• Dream: BBC might become a platform for creation, enterprise, participation, communication and learning
  • What comes after the 80 year golden age of broadcasting might be very different to what we know now
  • It might not include the trust and acceptance of the audience. The YouTube generation might already be forgetting what the BBC is
  • Steve was bought up (not literally) by Radio 4
  • BBC needs to manage the transition to the thing with some grace, and change at a pace that doesn’t tear it apart
  • This is not an apocalyptic view of the future. It’s not “Telly’s dead. Knob off”
  • Observation from listener: platform is a difficult word. Steve: at least it’s more neutral than channel. Television was probably a difficult word. So was radio
  • commonplatform.co.uk – get involved. Tag (delicious bookmarks, Flickr photos, …) write stuff.
  • Openness as an attitude needs to become utterly endemic and soak through the organisation
  • Pragmatic: sharing to defend against criticism. Openness to reveal a positive truth
  • How do we share code, content, insight, talent and resources?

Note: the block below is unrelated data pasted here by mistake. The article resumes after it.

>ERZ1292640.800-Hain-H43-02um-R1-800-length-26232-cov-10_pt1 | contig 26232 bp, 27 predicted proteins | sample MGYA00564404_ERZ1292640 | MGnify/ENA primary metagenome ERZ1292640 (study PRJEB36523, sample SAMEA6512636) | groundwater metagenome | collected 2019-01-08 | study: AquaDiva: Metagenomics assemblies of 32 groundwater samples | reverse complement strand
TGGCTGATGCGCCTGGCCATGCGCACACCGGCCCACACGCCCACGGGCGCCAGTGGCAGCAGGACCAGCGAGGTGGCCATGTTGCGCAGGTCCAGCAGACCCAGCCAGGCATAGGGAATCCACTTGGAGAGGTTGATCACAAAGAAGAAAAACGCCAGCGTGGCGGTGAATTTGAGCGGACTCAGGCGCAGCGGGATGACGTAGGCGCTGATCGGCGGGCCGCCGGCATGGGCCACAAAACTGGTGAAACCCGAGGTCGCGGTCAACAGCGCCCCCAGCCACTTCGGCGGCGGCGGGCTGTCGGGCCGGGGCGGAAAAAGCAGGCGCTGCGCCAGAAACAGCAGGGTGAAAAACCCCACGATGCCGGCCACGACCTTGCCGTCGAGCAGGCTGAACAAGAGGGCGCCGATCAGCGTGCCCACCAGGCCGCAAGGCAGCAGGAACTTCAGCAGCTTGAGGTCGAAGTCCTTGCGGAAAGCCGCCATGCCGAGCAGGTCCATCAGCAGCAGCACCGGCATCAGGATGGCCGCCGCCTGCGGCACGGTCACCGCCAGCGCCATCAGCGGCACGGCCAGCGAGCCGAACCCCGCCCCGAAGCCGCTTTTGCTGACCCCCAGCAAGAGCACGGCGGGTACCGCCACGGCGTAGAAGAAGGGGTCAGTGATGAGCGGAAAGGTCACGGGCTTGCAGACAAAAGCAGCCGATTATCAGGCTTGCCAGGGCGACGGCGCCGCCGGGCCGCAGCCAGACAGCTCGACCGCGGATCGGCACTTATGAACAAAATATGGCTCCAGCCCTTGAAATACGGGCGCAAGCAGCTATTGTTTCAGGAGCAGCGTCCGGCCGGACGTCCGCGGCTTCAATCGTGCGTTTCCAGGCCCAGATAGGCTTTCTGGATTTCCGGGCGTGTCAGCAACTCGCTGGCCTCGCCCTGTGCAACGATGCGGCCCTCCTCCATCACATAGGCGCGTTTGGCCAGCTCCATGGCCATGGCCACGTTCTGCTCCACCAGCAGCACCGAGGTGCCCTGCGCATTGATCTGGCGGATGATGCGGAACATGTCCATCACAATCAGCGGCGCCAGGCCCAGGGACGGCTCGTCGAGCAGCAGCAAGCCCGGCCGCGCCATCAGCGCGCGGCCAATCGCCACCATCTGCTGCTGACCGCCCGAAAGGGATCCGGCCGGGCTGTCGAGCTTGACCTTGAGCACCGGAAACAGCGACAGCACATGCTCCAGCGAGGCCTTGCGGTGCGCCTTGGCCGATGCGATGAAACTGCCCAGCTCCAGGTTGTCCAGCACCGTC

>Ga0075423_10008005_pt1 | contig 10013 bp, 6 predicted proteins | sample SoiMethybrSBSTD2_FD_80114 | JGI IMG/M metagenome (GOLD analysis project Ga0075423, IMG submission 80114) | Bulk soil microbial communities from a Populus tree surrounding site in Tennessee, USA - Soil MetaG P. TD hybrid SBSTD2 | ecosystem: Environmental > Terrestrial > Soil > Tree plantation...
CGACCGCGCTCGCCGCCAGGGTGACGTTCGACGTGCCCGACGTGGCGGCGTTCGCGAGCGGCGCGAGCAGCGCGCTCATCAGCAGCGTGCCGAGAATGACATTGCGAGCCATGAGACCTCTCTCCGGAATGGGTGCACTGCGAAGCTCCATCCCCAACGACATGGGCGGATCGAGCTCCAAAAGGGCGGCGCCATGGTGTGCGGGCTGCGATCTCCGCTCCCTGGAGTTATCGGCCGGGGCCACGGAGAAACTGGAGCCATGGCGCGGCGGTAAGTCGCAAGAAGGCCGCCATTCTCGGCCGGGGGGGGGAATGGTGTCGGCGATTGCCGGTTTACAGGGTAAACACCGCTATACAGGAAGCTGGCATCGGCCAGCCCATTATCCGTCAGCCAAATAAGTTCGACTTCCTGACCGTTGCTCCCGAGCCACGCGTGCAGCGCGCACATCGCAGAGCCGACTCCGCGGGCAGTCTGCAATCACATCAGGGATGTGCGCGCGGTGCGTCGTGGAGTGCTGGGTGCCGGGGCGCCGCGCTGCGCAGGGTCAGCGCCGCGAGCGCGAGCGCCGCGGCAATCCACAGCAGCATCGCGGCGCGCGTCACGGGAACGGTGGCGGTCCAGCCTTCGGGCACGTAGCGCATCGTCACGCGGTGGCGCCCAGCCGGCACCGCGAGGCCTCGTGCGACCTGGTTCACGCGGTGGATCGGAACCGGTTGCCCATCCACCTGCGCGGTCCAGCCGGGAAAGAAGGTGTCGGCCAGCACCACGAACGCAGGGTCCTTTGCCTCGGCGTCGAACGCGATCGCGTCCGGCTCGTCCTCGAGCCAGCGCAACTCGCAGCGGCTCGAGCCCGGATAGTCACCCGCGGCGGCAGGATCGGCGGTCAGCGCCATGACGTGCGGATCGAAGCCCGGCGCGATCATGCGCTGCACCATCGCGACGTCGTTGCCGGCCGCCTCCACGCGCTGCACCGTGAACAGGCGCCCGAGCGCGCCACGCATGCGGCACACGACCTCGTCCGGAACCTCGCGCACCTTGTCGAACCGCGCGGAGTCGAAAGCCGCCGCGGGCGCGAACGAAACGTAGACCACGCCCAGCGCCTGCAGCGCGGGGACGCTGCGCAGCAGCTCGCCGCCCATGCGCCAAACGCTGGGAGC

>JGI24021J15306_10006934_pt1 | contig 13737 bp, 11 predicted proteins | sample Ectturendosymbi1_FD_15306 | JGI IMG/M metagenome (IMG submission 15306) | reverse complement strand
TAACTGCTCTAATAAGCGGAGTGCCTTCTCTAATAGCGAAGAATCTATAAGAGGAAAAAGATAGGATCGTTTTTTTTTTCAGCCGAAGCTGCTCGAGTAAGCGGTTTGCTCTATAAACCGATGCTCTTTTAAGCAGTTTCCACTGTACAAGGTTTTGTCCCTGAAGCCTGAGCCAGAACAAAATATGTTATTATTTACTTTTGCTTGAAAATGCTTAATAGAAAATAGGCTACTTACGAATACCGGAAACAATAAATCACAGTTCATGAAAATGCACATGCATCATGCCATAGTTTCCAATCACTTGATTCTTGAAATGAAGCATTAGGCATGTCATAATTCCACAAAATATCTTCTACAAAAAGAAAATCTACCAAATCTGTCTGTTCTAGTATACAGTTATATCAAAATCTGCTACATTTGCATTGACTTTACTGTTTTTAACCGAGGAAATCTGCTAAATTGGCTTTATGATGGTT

• How do we plan in openness from the outset
  • via Tom Coates via Max: “everyone wants to build cones” (building blocks – the pretty cones on top of the castle roof) when we should be building block-like things upon which others can later build
  • Q: there’s already a common platform, it’s called the internet. A: the BBC has the potential to create a valuable layer in and on the web. We should not duplicate existing services, but we might have to create new ones. The role of the BBC should not only be to slot content into existing models. Providing guidance and value might involve more.
  • Q: is it a specific thing, a destination? A: Not necessarily. More a way of thinking about the world and our place in it. Not being so cowed by the technology that we don’t get involved in improving it.
  • Closing observation from the floor: even the basic infrastructure needs to work

11:40am – Jo Twist: Social Viewing

Jo is BBC 3 multiplatform editor and, like me, has been thinking about social TV viewing for a while.

  • BBC audience: 18 – 34ish
  • What are they doing? Facebook, mobile, IM. i.e. connecting with friends.
  • Time rich, but very busy socialising
  • Twitter is not massively popular in the BBC 3 demographic (but MSN is)
  • Simulcast + watching and chatting with friends. To some extent this is happening already
  • Idea: private screenings online. Viewing rooms with friends. Private chat between friends reduces risks (e.g. if the chat isn’t visible to public/strangers)
  • Idea: live text/audio commentary. Celeb commentators. Talent led. Sarcasm (e.g. examples of Charlie Brooker, Anna Pickard). Insider knowledge.
  • Idea: annotations. Text and graphics. Freeze frame and draw on the screen. Dragging and dropping graphical features.